On our way down the west coast of the South Island, Dave and I stopped at the Franz Josef and Fox Glaciers. Our hiking plans were completely thwarted by the torrential rains that had hit the area just a few days before our arrival.
We did manage a quick walk up the glacial valley to the Franz Josef Glacier.
Glaciers are rivers of ice... literally. Meters upon meters of snow will fall on the top of a steep mountain. The weight of the constant snowfall compresses itself into sheets of ice. The weight of the denser ice then slowly starts to slip down the mountain. As the ice moves, it carves out grooves in the side of the mountain. Viola! A glacier and a glacial valley!
Glaciers advance and retreat, meaning they move forward, away from their source (the “neve”), or backward, toward their source. When the rate of glacier creation—snowfall in the neve—is greater than the rate that the glaciers are melting and breaking apart at their terminus, then the glacier advances. Most glaciers around the world are retreating, but the glaciers on the west coast of the South Island are advancing.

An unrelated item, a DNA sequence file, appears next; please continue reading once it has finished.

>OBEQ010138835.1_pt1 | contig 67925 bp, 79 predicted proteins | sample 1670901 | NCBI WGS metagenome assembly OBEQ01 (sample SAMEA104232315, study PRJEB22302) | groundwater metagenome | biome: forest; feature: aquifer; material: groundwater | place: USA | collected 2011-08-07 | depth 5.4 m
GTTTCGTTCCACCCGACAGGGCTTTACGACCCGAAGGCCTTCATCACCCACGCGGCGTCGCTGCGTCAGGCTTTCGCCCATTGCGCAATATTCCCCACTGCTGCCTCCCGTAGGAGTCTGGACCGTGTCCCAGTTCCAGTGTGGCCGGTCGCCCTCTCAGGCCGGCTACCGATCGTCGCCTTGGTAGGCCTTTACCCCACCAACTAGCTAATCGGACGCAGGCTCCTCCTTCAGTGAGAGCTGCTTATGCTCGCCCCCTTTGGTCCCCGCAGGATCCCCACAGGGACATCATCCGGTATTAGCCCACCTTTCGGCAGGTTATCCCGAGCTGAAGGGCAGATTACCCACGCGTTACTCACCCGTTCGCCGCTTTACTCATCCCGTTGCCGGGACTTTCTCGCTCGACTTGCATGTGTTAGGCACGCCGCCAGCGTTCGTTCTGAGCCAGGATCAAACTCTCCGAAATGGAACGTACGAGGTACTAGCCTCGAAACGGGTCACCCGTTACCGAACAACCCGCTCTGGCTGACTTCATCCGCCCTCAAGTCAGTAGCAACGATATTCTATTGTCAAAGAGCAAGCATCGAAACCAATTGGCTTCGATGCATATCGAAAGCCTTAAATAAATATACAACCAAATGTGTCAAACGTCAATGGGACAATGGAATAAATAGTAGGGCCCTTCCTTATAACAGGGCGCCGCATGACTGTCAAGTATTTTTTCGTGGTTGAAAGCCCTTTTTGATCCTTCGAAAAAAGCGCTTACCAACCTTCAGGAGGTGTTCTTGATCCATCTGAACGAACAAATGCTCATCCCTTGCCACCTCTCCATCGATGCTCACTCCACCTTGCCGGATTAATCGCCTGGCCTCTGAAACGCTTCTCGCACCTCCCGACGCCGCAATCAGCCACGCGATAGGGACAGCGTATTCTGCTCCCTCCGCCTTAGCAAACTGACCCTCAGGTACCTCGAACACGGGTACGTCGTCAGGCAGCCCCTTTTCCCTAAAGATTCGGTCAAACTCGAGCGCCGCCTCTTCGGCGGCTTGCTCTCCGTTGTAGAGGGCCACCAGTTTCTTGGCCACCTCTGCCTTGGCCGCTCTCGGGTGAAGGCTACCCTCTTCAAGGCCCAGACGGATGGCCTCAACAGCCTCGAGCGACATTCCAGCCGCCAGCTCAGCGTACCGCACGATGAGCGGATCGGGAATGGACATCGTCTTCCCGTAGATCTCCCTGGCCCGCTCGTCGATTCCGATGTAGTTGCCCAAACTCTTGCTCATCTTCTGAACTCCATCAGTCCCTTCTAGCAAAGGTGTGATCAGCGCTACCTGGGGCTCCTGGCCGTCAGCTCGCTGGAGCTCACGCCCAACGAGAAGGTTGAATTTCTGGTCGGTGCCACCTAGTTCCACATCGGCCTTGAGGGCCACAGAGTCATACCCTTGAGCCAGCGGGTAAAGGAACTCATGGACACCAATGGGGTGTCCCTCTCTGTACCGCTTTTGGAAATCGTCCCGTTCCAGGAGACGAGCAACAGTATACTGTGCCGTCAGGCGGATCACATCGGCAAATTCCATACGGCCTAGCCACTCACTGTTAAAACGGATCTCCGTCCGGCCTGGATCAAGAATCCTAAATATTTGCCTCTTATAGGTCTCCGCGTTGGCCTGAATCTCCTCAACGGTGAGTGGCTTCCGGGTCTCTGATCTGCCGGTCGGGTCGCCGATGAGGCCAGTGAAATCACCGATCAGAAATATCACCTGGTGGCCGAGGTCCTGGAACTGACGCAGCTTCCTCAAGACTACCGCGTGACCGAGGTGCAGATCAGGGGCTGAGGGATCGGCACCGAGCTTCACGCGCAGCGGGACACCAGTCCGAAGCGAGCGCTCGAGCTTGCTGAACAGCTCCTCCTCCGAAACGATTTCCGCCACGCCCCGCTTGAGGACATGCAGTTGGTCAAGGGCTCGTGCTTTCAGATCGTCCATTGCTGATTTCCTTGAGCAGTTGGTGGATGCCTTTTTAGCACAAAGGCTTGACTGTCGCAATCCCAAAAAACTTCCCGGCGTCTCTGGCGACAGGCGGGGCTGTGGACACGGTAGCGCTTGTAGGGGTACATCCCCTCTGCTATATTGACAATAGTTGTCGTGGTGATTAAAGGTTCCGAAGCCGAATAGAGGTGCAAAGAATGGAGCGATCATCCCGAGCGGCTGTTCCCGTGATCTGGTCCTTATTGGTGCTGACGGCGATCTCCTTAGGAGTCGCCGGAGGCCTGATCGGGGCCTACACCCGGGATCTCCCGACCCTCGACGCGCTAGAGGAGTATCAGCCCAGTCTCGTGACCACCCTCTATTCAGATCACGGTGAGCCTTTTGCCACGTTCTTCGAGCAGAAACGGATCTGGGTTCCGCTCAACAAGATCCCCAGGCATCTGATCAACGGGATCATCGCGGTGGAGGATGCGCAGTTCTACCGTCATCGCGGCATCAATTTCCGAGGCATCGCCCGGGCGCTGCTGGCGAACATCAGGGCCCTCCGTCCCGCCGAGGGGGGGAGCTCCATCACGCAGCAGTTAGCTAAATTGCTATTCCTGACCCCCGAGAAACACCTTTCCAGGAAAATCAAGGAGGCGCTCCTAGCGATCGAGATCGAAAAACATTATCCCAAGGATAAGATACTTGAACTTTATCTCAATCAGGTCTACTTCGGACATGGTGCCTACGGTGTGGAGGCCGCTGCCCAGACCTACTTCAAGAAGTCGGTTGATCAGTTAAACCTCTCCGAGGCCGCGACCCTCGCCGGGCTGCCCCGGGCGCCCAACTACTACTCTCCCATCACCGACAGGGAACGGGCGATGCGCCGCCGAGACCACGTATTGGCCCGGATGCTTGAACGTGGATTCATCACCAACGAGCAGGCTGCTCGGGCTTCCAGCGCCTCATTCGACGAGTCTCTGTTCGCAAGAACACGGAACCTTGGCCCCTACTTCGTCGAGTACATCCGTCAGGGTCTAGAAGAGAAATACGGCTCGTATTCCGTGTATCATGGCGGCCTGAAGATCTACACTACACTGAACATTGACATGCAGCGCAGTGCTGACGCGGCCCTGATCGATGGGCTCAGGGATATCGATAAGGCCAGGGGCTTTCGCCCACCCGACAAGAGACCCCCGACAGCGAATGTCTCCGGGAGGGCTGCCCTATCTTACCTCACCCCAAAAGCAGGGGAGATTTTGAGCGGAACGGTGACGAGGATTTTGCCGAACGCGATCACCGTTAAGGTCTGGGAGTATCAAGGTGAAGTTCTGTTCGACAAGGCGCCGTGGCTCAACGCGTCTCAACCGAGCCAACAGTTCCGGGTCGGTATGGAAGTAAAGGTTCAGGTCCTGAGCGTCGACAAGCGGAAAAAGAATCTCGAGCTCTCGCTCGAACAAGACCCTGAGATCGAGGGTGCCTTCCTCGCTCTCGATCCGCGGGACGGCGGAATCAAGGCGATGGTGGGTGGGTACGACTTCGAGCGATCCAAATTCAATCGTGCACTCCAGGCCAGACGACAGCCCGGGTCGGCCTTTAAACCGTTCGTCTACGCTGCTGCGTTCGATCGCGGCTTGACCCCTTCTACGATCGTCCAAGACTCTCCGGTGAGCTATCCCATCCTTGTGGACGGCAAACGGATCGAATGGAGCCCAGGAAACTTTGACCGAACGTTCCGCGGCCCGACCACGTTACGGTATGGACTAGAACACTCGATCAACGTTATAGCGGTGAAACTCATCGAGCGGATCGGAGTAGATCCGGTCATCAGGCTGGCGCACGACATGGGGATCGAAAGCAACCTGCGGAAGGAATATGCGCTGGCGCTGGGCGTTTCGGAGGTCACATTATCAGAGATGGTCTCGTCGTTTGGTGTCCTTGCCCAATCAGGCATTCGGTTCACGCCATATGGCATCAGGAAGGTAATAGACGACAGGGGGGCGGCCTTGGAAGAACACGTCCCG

The Franz Josef and Fox glaciers are unique because they travel from the highest mountains in the country—over 3,000 meters—to the coastal rainforest in a span of only a few kilometers. Dave and I slept next to a beach, but we visited the Franz Josef glacier before lunch. These glaciers also move much faster than the average glacier. A heavy snowfall in the neve will produce an advancing glacier in about five years. The glacier can move up to a meter a day.
So, that's all you ever wanted to know about glaciers. Another spectacular phenomenon of our beautiful world!